Please read the next four sentences before letting the dogs loose on me.
I love wikis. Really. And I am not a SharePoint fan. Really.
Now, I only need four more paragraphs to explain.
First, a wiki is supposed to help us make information maintainable. One way we do this is by centralizing and restricting topics to one per page. In order to review and revise a topic in its entirety, all one needs to do is edit the topic page. All the links into the page automatically send readers to the latest revisions.
Second, a wiki is meant to make information more accessible. Topics can be linked to directly, from both within and outside the wiki. By linking to referenced topics at every opportunity, we allow the reader to enter into the conversation at any level of granularity. The reader can then follow links across topics to gather the necessary background information and focus on his or her particular area of interest.
Third, a wiki is an evolving conversation. Pages are created and revised by numerous authors to reflect the current understanding of and thoughts around a given topic. Many pages never, truly, leave a draft status. The goal is not to collectively polish. The goal is to communicate in a collaborative, efficient and effective manner.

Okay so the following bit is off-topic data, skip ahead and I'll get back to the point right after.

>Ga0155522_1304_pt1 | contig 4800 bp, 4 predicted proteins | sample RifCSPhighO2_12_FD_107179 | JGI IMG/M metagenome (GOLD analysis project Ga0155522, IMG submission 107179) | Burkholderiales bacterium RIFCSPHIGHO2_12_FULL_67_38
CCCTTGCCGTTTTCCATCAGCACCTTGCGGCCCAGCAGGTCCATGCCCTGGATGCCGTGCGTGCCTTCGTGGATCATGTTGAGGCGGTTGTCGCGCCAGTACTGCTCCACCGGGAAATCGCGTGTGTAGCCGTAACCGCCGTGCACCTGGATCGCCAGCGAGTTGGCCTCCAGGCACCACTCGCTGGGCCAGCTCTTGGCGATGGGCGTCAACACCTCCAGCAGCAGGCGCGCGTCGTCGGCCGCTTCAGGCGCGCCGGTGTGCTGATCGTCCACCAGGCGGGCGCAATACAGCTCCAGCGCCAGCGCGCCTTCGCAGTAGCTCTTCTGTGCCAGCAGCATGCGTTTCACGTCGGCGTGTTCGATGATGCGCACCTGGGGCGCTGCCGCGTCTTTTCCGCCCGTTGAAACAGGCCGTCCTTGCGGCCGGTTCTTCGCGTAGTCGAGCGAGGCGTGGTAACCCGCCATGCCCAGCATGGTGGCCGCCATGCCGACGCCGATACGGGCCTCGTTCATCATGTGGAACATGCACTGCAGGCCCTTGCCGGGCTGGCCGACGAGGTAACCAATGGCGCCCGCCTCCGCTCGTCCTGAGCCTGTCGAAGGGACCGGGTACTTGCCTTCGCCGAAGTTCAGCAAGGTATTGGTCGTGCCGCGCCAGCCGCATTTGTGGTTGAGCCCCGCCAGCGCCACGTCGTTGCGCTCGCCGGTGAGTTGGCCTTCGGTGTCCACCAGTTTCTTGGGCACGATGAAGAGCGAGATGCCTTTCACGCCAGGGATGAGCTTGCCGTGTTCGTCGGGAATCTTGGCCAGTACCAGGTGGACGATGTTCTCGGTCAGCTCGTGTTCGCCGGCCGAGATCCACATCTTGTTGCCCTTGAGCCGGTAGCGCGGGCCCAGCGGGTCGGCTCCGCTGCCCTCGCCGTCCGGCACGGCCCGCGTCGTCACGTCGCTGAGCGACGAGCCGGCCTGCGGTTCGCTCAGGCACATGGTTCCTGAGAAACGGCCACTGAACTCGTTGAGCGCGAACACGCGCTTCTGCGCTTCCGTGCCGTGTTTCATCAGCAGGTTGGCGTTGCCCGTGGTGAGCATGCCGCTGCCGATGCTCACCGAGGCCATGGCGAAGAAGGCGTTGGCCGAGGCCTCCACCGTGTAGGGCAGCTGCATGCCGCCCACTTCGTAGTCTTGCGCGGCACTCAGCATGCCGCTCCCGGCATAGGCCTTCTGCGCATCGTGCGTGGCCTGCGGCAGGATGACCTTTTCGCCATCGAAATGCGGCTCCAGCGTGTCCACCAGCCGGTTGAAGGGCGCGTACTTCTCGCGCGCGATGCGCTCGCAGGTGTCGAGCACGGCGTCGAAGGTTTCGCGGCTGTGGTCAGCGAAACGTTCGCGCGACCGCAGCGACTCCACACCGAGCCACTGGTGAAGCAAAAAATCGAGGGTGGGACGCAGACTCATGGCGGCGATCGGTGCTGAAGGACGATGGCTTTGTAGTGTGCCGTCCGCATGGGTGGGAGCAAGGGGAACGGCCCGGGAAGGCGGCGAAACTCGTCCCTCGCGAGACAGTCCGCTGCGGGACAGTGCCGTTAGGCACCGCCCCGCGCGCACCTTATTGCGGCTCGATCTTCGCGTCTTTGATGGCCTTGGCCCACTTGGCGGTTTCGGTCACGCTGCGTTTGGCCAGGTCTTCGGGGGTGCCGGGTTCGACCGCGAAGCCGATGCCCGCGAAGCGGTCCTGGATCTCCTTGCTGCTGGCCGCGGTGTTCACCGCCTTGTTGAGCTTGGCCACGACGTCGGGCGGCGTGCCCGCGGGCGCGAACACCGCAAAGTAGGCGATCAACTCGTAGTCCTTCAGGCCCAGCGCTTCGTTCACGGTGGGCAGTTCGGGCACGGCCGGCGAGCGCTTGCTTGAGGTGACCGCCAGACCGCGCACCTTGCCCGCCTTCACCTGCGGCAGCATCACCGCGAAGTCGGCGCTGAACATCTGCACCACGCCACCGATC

Fourth, a wiki is NOT a forum where: (1) each page is a document instead of a topic, (2) the pages rarely link to one another, and (3) each page carries enough information to be consumed outside of the context of wiki itself. If your wiki looks like this, then what you’ve constructed is a poor-man’s SharePoint (a wiki anti-practice). And your SharePoint wiki is not likely to thrive, since it has none of the benefits of a wiki (maintainability, accessability, consersational tone) and all of the drawbacks (clunky editing, clunky formatting, clunky or nonexistant permissions). If you want a navigatable hierarchy of polished, stand alone pages that do not converse with one another then you’d be better off using SharePoint and Microsoft Word (or open-source alternatives).